Joe Biden issues new sanctions against Russia in response to Alexei Navalny death

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The US has sanctioned more than 500 Russian targets in response to the death of opposition activist Alexei Navalny and on the eve of the two-year anniversary of the full-scale invasion of Ukraine.

The measures, announced by US President Joe Biden on Friday, are aimed at punishing human rights violators and slowing Russian leader Vladimir Putin’s war machine.

Biden said the package, the largest issued since the war began, “will ensure Putin pays an even steeper price for his aggression abroad and repression at home”.

He added it would target “individuals connected to Navalny’s imprisonment”, as well as Russia’s financial sector, defence industry and procurement networks.

The full list includes measures targeting industries that provide supplies, services and raw materials to Russia’s war effort, as well as the commodities exports whose revenue helps fund the conflict.

Sovcomflot, Russia’s state-owned shipping company, was also added to the sanctions list as part of Washington’s escalating efforts to shore up enforcement of price-capping rules that seek to keep exported Russian crude to under $60 per barrel.

Russia has circumvented the cap by using its own vessels and a so-called “ghost fleet” of vessels owned via opaque jurisdictions. These ships ostensibly do no business with countries enforcing the price cap, and can therefore breach it with little consequence.

By sanctioning Russia-linked tanker operators, Washington hopes to make buyers of the country’s oil fear engaging with the Moscow-controlled fleet — forcing more oil to be shipped in vessels that do observe the cap.

According to the Kyiv School of Economics, the discount on the Russian-produced Urals grade of crude since the US started tightening this enforcement action has widened from $13 per barrel in September-October to around $18 per barrel in December.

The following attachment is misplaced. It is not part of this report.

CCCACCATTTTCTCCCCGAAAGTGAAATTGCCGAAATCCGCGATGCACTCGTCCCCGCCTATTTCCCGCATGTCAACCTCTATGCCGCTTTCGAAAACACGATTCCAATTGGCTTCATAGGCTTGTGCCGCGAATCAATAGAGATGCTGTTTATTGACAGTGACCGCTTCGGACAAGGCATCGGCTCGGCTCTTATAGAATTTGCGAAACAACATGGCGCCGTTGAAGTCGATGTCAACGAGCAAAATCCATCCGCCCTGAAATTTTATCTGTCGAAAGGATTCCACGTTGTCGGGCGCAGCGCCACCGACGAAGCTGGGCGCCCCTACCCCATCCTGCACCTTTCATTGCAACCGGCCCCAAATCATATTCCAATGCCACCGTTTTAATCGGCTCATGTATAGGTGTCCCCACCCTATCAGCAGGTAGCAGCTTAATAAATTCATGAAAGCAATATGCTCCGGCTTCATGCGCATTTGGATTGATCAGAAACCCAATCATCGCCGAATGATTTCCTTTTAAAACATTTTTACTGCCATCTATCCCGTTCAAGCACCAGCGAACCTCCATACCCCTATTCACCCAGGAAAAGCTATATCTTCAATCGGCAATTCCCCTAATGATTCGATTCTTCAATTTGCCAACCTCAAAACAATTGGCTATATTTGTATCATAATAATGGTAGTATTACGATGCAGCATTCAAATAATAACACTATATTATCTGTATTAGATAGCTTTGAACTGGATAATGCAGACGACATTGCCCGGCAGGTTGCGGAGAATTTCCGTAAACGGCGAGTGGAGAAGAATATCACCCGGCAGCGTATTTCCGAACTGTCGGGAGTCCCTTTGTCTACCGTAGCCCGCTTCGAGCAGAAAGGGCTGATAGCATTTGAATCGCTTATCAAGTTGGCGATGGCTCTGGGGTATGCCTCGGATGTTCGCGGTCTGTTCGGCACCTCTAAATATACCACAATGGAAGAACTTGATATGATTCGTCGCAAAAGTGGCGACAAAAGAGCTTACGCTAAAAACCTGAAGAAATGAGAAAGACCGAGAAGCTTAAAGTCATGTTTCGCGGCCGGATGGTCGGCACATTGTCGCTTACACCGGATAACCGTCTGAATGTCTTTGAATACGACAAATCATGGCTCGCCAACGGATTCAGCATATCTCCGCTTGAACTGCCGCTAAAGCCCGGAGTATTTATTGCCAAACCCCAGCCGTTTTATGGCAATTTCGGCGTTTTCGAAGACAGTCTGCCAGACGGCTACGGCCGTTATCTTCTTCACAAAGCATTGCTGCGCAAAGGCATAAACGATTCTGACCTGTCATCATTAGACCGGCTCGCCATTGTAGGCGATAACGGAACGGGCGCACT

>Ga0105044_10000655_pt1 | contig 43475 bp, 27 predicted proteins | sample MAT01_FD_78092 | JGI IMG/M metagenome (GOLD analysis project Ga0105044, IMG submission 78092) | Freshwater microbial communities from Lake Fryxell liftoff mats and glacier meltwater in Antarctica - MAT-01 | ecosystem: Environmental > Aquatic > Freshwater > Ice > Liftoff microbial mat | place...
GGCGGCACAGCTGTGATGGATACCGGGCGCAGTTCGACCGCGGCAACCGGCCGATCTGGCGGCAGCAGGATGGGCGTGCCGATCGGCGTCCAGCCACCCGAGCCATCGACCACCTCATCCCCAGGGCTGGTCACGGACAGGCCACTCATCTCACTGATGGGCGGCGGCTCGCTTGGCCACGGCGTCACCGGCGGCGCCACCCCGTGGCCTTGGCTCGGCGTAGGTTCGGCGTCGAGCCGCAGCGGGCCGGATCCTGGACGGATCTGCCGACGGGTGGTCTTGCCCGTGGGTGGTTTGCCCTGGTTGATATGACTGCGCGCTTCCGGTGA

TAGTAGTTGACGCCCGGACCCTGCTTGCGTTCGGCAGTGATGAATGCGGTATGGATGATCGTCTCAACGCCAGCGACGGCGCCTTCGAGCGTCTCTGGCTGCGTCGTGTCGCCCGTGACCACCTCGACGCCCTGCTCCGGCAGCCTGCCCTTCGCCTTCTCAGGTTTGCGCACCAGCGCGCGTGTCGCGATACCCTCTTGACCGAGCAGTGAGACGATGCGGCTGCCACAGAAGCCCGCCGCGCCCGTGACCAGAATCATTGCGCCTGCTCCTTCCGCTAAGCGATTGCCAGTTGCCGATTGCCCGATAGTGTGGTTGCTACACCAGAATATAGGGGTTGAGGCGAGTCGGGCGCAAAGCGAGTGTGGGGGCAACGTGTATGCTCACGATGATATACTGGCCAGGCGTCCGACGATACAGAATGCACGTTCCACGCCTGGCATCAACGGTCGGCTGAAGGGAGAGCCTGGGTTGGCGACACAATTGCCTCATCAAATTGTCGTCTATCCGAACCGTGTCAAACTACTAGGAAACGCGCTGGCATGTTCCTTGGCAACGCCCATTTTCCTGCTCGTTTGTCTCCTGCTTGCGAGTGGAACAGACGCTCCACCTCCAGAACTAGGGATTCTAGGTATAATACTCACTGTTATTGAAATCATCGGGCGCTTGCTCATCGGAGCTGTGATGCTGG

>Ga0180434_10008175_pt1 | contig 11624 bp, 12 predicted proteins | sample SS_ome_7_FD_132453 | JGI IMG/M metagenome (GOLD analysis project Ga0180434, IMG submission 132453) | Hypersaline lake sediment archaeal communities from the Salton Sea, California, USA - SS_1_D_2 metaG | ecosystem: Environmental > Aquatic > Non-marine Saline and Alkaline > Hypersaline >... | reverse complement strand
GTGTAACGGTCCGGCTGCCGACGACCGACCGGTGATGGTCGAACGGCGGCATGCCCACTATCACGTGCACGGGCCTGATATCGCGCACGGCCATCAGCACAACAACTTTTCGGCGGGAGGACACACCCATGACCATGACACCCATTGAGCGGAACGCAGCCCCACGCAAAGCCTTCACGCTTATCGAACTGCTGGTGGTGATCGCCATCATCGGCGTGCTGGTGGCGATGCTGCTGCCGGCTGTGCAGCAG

The US also sanctioned several shipping companies involved in transferring munitions from Iran and North Korea, which have proved crucial in helping Russia turn the tide on the battlefield against an outgunned Ukrainian army.

The sweeping package comes a week after Navalny, Putin’s most outspoken domestic critic, died in a remote Arctic penal colony. Western leaders were quick to suggest the Russian government was to blame for his death.

“Make no mistake: Putin is responsible for Navalny’s death,” Biden said.

The US sanctioned three prison officials it said were involved in Navalny’s death, including two in charge of the penal colony, and Valery Boyarinev, deputy head of Russia’s penitentiary service.

Putin promoted Boyarinev, who gave orders to limit the amount Navalny could spend on food, to “colonel-general” in a decree published three days after the activist’s death.

Moscow has been hit by a succession of wide-ranging sanctions and export controls from allies of Ukraine since the start of the war. According to the Kyiv School of Economics, Russian goods exports in 2023 were down by 29 per cent compared to 2022.

The Bank of Finland has also found evidence that while Russia has coped with being cut off from western tech companies by using Chinese suppliers, the restrictions have driven price rises of more than 70 per cent for some sensitive war-related technologies.

The latest US package comes as other western allies have also stepped up efforts to hamper Russia’s war effort. In response to Navalny’s death, on Wednesday the UK imposed an asset freeze and travel ban on six prison officers at the penal colony where Navalny died.

On the same day, the EU agreed sanctions on several foreign companies including from India and China that are accused of aiding Russia’s military campaign.

Targets of the new US measures include the National Payment Card System Joint Stock Company (NSPK), which underpins Russia’s Mir payment system. This will further limit Russians’ ability to use Mir cards, designed as an alternative to Visa and Mastercard, outside Russia.

The US also sanctioned coal producer Suek and steelmaker Mechel, two of the country’s top 50 companies by revenue, in an effort to further limit Russia’s revenue from commodities exports.

Further restrictions targeting companies involved in fields such as oil exploration are aimed at preventing Russia from developing new sites and tapping further potential streams of export revenue in the future.

Some notorious contributors to the war effort are also subject to new measures, including the Alabuga Special Economic Zone in Tatarstan, a site where Russia is assembling the Geran-2 attack drone. The Albatross reconnaissance drone is also made at the same site.

Anna Luzhanskaya has been sanctioned for her role as the notional owner of Fly Bridge, a company that was part of a smuggling ring exposed by the Financial Times for exporting French microchips to a Russian electronic warfare manufacturer.

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